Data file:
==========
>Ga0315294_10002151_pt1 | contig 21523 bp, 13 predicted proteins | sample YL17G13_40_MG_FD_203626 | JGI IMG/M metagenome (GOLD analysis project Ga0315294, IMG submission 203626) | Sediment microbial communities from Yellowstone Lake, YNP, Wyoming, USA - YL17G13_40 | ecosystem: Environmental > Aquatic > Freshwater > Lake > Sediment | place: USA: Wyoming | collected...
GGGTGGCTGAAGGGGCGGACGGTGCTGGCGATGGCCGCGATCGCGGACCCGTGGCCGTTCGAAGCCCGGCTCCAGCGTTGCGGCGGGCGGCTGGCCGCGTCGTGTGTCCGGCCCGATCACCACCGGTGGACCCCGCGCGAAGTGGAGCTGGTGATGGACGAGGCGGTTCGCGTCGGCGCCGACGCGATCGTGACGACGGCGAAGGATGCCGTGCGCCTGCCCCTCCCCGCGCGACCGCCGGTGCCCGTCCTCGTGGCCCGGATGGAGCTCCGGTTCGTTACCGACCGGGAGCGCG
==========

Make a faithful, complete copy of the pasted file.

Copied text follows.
>Ga0315294_10002151_pt1 | contig 21523 bp, 13 predicted proteins | sample YL17G13_40_MG_FD_203626 | JGI IMG/M metagenome (GOLD analysis project Ga0315294, IMG submission 203626) | Sediment microbial communities from Yellowstone Lake, YNP, Wyoming, USA - YL17G13_40 | ecosystem: Environmental > Aquatic > Freshwater > Lake > Sediment | place: USA: Wyoming | collected...
GGGTGGCTGAAGGGGCGGACGGTGCTGGCGATGGCCGCGATCGCGGACCCGTGGCCGTTCGAAGCCCGGCTCCAGCGTTGCGGCGGGCGGCTGGCCGCGTCGTGTGTCCGGCCCGATCACCACCGGTGGACCCCGCGCGAAGTGGAGCTGGTGATGGACGAGGCGGTTCGCGTCGGCGCCGACGCGATCGTGACGACGGCGAAGGATGCCGTGCGCCTGCCCCTCCCCGCGCGACCGCCGGTGCCCGTCCTCGTGGCCCGGATGGAGCTCCGGTTCGTTACCGACCGGGAGCGCG